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Old 02-01-2018, 04:01 AM   #1
Registered: Nov 2017
Location: Blue Mountains, Australia!
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Can someone explain how passwords work in Linux...

Hi there, everyone again!
Does someone have a minute or two to provide a quick explanation on how passwords work in Linux?

Here is just an example of kind of things it would be nice to know:
When I install a Linux OS, it asks to set up a password - is this the "root' password?
Can that password be changed - how?
If I set up a user with administrative privileges - does his password has same "power" as the root's?
When software manager, say, asks for a password - is that"root" password? What if user with admin privileges enters his password - will that work?

Old 02-01-2018, 06:17 AM   #2
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You're mixing up the use of root with the use of sudo. Although the use of sudo has been available historically in Linux, most systems didn't use it as a matter of course by default. So on many Linux systems, when you install them you create a root password and then later you create a normal user with password. This changed, I believe with Ubuntu and it's many derivatives which use sudo by default. With the Ubuntu's, you must create at least one user in order to complete an installation of the system. That user will have root privileges if and only if prefixing a command in a terminal with sudo, or using sudo in a GUI which is also possible.

So in order to give you specific information about your specific system, we would need to know which Linux distribution you are using. If you are using one of the Ubuntu's such as Mint, it might help to read the Ubuntu documentation at the link below explaining it's use, advantages and disadvantages. So if you have Mint, if you want to change the user password for the user with root/sudo privileges, that would generally be the primary user created during the install.

Last edited by yancek; 02-01-2018 at 06:24 AM.
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Old 02-01-2018, 06:28 AM   #3
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One of the weak points of Ubuntu and its derivatives is their default configuration of sudo which is all-or-nothing for any "administrative" accounts. In those cases an "adminstrative" account is one with membership in the group "sudo". In other words you can give complete administrative control to a new account just by adding it to the group "sudo". Likewise you can completely revoke administrative control from an account by removing it from the group "sudo". However, you can farm out access to specific programs individually or even specific programs in combination with specific options.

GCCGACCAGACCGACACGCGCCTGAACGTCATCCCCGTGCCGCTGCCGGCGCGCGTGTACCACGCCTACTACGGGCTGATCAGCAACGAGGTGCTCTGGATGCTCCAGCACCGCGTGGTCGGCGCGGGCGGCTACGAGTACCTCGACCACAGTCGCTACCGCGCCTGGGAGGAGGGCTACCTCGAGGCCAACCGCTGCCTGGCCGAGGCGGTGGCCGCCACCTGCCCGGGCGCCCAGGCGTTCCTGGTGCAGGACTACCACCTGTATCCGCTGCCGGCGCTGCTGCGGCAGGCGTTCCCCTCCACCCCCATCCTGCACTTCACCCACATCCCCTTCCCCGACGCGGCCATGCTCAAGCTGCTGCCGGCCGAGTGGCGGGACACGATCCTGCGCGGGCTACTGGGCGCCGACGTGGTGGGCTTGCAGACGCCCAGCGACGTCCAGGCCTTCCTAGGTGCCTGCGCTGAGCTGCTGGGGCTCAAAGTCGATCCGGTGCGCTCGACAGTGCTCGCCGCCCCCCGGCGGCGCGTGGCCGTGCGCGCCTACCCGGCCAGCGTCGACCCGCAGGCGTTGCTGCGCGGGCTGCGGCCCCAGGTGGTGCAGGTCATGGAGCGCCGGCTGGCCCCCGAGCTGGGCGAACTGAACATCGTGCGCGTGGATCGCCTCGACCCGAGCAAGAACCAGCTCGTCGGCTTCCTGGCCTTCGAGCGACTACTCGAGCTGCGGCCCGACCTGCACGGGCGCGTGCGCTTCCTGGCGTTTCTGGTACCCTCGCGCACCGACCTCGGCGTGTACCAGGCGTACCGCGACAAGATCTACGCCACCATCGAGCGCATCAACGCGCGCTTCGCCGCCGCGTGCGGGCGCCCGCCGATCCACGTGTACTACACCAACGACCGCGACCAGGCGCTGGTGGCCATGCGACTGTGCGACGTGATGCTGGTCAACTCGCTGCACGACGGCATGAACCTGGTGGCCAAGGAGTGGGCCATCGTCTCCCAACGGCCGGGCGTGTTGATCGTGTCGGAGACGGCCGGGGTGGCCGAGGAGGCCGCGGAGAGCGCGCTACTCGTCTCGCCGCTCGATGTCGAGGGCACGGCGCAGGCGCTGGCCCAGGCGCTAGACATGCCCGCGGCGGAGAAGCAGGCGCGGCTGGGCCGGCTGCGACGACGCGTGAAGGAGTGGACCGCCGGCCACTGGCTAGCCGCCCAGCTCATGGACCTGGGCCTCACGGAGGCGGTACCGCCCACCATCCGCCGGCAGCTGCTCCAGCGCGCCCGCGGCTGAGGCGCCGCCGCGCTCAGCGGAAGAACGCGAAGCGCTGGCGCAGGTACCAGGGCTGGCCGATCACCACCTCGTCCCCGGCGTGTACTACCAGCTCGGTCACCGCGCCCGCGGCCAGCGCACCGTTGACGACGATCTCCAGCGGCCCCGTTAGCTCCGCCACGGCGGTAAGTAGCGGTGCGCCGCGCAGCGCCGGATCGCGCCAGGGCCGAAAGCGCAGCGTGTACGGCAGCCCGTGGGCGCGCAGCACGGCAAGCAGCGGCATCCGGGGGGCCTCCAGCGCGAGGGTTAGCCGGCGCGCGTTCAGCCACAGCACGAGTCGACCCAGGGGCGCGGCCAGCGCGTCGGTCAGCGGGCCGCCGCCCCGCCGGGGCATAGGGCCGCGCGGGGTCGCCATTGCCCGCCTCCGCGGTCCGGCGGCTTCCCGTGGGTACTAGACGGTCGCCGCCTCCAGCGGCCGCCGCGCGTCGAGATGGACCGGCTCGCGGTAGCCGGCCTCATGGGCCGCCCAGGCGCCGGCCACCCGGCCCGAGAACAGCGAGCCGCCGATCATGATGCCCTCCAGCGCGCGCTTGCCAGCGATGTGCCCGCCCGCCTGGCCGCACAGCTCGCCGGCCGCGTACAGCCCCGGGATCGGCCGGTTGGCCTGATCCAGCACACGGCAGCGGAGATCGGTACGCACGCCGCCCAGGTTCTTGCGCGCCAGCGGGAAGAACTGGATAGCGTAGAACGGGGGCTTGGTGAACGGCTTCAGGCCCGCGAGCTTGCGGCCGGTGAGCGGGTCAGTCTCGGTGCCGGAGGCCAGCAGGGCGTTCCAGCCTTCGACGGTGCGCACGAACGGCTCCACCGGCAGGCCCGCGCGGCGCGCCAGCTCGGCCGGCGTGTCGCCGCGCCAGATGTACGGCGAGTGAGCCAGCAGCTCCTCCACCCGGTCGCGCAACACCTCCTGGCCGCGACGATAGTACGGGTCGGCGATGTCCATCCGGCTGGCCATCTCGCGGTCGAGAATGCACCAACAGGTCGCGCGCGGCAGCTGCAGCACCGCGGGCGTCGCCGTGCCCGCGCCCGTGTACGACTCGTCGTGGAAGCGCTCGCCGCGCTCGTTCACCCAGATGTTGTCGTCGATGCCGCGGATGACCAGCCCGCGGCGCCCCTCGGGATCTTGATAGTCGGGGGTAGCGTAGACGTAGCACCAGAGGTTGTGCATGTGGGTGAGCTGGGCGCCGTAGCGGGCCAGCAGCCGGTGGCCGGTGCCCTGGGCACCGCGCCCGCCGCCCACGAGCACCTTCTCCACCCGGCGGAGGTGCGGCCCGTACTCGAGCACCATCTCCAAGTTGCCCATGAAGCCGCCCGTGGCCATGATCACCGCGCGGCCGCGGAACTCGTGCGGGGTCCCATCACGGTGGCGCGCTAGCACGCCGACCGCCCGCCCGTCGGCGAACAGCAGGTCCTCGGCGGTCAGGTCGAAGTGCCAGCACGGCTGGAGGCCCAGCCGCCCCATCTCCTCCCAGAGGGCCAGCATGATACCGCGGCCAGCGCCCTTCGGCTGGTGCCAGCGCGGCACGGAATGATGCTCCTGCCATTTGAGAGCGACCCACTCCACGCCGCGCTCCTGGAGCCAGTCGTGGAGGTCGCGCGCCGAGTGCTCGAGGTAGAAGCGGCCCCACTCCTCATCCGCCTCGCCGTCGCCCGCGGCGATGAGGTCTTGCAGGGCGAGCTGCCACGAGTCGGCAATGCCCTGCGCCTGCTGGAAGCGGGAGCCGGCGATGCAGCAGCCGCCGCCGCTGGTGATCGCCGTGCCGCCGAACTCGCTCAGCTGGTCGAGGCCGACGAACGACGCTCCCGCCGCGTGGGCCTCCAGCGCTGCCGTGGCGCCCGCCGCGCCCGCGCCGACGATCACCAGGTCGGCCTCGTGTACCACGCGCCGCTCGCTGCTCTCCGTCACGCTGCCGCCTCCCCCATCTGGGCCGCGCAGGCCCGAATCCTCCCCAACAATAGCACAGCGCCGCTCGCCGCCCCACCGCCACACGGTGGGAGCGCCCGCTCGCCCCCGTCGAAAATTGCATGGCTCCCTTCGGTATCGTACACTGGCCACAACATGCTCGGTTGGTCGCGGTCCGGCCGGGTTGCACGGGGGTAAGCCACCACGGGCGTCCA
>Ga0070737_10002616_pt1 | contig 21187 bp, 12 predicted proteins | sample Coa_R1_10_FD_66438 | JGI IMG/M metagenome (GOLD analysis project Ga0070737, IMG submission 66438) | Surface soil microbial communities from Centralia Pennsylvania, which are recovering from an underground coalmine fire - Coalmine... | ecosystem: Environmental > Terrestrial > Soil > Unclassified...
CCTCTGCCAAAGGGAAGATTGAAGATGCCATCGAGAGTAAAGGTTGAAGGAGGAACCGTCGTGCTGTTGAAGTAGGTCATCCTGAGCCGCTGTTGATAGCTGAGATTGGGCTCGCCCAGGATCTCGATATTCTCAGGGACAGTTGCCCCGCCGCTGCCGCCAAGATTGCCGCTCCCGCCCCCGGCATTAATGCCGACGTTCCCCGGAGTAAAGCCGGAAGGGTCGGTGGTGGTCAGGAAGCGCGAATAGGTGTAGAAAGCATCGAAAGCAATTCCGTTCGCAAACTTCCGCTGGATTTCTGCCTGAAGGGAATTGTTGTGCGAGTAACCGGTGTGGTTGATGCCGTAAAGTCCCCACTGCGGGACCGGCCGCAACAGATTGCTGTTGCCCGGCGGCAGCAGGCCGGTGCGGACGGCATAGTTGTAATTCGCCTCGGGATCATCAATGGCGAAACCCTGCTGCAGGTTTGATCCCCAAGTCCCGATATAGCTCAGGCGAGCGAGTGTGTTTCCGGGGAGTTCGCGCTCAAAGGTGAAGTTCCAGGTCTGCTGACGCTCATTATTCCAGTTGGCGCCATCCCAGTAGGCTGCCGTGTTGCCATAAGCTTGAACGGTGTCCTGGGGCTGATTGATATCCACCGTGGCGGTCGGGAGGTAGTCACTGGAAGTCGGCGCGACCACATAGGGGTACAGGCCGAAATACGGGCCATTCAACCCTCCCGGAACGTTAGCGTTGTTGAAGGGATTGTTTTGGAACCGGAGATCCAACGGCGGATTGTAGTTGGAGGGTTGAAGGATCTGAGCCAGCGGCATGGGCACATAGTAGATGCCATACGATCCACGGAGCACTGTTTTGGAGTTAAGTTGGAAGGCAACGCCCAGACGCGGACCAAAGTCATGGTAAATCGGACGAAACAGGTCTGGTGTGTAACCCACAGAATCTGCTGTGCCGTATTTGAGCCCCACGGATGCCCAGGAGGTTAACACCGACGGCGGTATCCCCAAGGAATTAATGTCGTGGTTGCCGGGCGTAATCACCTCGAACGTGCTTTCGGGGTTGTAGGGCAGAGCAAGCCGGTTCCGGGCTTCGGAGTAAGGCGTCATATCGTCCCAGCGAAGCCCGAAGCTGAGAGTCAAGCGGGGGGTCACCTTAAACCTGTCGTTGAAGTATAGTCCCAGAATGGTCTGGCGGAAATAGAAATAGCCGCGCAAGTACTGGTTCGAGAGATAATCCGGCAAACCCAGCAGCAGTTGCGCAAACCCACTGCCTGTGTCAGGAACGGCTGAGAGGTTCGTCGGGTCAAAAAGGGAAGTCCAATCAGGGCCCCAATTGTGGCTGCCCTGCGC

sudo is really useful, and there are many guides, but there are few good guides about it. If you are interested in what it can do see Michael W Lucas' presentation on it, or buy a copy of his book sudo Mastery.

Last edited by Turbocapitalist; 02-01-2018 at 06:29 AM.
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Old 02-01-2018, 06:55 AM   #4
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In addition to what has been answered in previous posts:

Usually there is a root user which holds all permissions. There is not a single restriction on the power of the root user. Unlike the limited power of the Administrator in Windows. Root holds absolute power.

Installing a normal Linux system, not Ubuntu or derived, requires a root password and a normal user with normal user rights. If the user wants to do some thing requiring root permissions, he has to become root. Quite clean, transparent and simple.

Now when Ubuntu was created this was messed up and fuzzified. When installing Ubuntu your name is asked, and not a root password. Instead the user (you) is granted root permissions by preceding any commands with the sudo keyword. Ubuntu is created like root does not exist, and actually the root password is unknown to you.

Ubuntu tried to mimick Windows by making things "easy". Now things did not become easy, but they did become more Windows-like. Less transparent, messier en more complicated.

Now it is possible to workaround the Ubuntu system and create a root password and log in as root. But that is in a certain way breaking the design philosophy of Ubuntu. Because other system components depend on the assumption that the user (you) holds root permissions, working as root has unexpected and undesired side effects.

As a result of development the past years, other distros kept the root and the ordinary user, but they also encouraged the use of sudo instead of logging in as root. Sudo as such is not bad. And by keeping the restricted user and the unrestricted root at the same time, the system remained transparent, clean and simple.

So if you prefer to use the "simple" and "user-friendly" Ubuntu systems and derivatives, you will not know the root password and perform administrative tasks using sudo.


Last edited by jlinkels; 02-01-2018 at 10:13 AM.
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Old 02-01-2018, 08:03 AM   #5
Registered: Nov 2017
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fantastic reply, jinkels, thank you! gonna paste this into my own "linux manual" Cheers!


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